Devonta Smith, Jaxon Smith-Njigba, and Tyreek Hill: all uniquely brilliant talents. Absolutely among the top receivers I have ever witnessed. Insane explosiveness.
Your author has spent many an hour in rapt engagement with the sport of tennis. Since the early 1970s, it has been my favorite sport to watch and to play. The above constitutes my highly opinionated (yet utterly impartial…) list of the greatest practitioners I’ve ever witnessed. The order might well be in flux, but as for now, I feel comfortable with Roger Federer at #1, Pete Sampras #2, Björn Borg #3, Raphael Nadal #4, and Novak Djokovic #5.
Those who follow these five legends could all be considered “Honorable Mention”, as I feel the top 5 are simply a cut above. This is certainly not meant as a slight, as all included here are geniuses of the game. In no order, I’ve selected John McEnroe, Jimmy Connors, Ivan Lendl, Andre Agassi, Arthur Ashe, and Boris Becker.
What criteria were used? Mostly, the eye and gut test. Certainly, career accomplishments were very much factored in. But, I went primarily by feel. Federer is quite simply the greatest tennis player I’ve seen. No one quite compares. What he’s done on the court is both sublime *and* ridiculous. After the Swiss maestro, we thought Sampras barely nosed out the Swede on the strength of, surprise, his immense first and second serves. Borg, the mightiest titan I had beheld in my youth, is next; the man’s groundstrokes revolutionized the game, with their blistering topspin. He was also *insanely* fast. Rafa takes #4, on the merits of his own wicked topspin forehand, foot speed, and indomitable will. And speaking of indomitable, the same applies to Mr. Djokovic. His return of serve is also probably the most effective/intimidating we’ve seen.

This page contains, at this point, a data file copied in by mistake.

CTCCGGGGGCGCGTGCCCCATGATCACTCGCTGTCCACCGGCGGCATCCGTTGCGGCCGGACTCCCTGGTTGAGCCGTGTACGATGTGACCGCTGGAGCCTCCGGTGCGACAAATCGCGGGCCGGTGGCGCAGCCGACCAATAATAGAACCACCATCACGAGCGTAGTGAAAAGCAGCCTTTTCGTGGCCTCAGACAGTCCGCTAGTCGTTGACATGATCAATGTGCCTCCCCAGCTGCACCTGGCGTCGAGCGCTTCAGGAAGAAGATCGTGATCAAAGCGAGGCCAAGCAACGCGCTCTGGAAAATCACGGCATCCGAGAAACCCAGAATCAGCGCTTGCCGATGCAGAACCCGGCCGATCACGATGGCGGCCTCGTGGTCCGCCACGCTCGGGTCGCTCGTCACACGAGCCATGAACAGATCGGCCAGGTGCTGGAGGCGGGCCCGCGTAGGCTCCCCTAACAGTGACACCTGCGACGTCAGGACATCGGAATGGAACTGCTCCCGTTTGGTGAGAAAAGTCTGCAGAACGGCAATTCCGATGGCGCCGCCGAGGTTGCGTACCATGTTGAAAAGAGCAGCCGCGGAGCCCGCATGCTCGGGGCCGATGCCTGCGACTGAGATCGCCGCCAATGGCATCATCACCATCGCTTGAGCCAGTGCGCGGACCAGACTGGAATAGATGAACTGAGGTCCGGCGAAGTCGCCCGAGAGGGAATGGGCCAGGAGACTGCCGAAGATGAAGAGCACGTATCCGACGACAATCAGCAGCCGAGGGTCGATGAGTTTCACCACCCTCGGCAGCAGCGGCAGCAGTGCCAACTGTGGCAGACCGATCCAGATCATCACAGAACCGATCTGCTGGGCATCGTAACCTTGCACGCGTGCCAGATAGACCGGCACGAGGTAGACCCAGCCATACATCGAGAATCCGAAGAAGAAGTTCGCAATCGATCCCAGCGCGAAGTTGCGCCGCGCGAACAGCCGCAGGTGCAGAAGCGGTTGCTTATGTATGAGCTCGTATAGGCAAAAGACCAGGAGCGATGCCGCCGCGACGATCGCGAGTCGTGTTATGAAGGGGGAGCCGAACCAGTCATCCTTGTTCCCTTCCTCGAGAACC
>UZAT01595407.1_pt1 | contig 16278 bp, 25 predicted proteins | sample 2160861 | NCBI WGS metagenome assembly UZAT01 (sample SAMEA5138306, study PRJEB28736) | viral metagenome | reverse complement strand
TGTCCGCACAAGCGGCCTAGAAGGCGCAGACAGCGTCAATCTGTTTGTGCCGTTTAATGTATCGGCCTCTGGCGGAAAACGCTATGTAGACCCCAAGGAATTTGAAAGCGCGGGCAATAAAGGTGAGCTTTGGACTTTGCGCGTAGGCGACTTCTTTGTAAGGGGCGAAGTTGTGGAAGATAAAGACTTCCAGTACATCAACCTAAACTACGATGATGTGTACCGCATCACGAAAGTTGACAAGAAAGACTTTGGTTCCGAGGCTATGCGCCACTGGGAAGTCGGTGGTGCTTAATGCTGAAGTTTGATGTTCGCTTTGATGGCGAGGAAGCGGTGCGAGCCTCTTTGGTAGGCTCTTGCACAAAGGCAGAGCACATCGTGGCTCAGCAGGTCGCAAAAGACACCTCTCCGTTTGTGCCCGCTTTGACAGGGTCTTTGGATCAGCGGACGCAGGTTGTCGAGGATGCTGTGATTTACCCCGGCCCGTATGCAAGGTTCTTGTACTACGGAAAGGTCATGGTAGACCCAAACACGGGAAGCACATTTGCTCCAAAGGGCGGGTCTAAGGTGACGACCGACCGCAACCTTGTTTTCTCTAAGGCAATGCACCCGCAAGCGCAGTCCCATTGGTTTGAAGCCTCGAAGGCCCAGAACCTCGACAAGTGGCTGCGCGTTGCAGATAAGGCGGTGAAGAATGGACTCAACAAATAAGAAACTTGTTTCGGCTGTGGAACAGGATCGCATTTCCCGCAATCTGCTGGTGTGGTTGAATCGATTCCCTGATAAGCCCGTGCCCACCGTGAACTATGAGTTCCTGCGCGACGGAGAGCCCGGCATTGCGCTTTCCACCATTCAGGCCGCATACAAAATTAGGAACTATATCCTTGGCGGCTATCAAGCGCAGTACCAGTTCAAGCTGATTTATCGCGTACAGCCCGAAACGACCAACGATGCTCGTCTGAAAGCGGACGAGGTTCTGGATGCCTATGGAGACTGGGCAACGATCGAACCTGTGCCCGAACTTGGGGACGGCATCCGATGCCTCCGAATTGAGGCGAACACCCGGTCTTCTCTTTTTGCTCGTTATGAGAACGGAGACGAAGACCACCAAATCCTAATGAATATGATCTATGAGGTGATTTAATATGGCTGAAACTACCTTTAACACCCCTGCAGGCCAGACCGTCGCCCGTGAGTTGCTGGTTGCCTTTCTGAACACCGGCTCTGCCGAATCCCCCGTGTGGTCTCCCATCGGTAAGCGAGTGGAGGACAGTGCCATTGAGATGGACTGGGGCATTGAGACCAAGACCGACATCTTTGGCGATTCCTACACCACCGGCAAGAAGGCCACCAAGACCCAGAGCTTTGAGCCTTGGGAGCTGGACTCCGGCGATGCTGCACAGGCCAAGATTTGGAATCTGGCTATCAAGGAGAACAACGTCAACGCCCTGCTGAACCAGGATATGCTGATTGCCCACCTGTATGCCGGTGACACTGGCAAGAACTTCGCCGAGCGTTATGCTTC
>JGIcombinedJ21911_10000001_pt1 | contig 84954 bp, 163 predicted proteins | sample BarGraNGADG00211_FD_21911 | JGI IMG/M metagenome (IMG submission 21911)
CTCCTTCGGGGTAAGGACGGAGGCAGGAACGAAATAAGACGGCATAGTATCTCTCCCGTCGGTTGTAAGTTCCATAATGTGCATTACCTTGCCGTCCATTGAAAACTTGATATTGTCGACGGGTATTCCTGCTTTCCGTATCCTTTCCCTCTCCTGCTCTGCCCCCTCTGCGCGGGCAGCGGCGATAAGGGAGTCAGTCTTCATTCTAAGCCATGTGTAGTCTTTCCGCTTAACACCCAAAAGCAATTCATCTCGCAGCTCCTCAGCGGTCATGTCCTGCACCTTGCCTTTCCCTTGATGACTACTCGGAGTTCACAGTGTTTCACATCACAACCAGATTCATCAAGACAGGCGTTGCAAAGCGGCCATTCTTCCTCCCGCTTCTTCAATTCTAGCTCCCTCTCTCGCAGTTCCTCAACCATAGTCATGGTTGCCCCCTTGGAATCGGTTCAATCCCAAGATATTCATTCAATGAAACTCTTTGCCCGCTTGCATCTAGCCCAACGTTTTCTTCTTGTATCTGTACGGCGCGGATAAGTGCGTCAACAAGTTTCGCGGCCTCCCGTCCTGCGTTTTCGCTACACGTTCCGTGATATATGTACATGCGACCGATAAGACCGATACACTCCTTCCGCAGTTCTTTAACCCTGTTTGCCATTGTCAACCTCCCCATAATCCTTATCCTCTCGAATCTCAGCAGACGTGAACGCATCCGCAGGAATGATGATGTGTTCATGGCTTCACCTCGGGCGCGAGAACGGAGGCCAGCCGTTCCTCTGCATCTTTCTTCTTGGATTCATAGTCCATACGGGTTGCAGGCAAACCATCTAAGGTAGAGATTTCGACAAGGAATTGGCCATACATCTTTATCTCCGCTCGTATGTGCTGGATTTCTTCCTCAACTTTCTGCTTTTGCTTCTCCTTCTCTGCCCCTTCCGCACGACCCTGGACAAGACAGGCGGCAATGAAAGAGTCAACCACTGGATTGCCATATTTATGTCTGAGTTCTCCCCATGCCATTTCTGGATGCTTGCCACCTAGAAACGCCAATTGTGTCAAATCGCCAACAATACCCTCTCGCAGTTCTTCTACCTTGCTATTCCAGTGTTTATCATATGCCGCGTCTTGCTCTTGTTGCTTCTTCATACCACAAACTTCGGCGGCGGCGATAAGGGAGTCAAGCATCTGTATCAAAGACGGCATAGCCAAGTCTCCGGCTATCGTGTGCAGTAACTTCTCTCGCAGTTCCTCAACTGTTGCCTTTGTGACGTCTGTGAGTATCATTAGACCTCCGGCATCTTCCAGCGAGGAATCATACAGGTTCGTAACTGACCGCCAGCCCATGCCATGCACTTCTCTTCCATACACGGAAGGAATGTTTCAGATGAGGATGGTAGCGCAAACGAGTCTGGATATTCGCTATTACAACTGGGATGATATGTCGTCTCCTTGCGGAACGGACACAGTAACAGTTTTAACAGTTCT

A final word on Federer, from the man who knows him best: Rafa Nadal. “If he is playing very good, I have to play unbelievable. If not, it’s impossible, especially if he’s playing with good confidence. When he’s 100 per cent, he’s playing in another league. It’s impossible to stop him.” – 2007
2020 featured a sensational, stomach-churning final for the men’s US Open trophy. Alexander Zverev and Dominic Thiem battled for over 4 hours, each getting excruciatingly close to the crown. Jangly nerves, cramps, and courage played as large a role as each player’s formidable arsenal of shotmaking weaponry. The Austrian finally prevailed by the slimmest of margins in the final set tiebreaker. A heartbreaking pill for Zverev to somehow swallow, and the first major championship for Dominic Thiem, who had * just* enough will at the finish to outlast his friend.
The final of the 2020 US Open featured everything one could desire in a championship match: high level of play; swings in momentum; and commendable bravery from both players. Naomi Osaka emerged the victor in an epic struggle with Victoria Azarenka, claiming her 3rd major trophy in the process. Both players exhibited tremendous desire, not to mention wondrous shotmaking. It will be a long-remembered match for the championship level on both sides of the net. Osaka’s wicked groundstrokes, formidable serve, and grace under pressure eventually prevailed.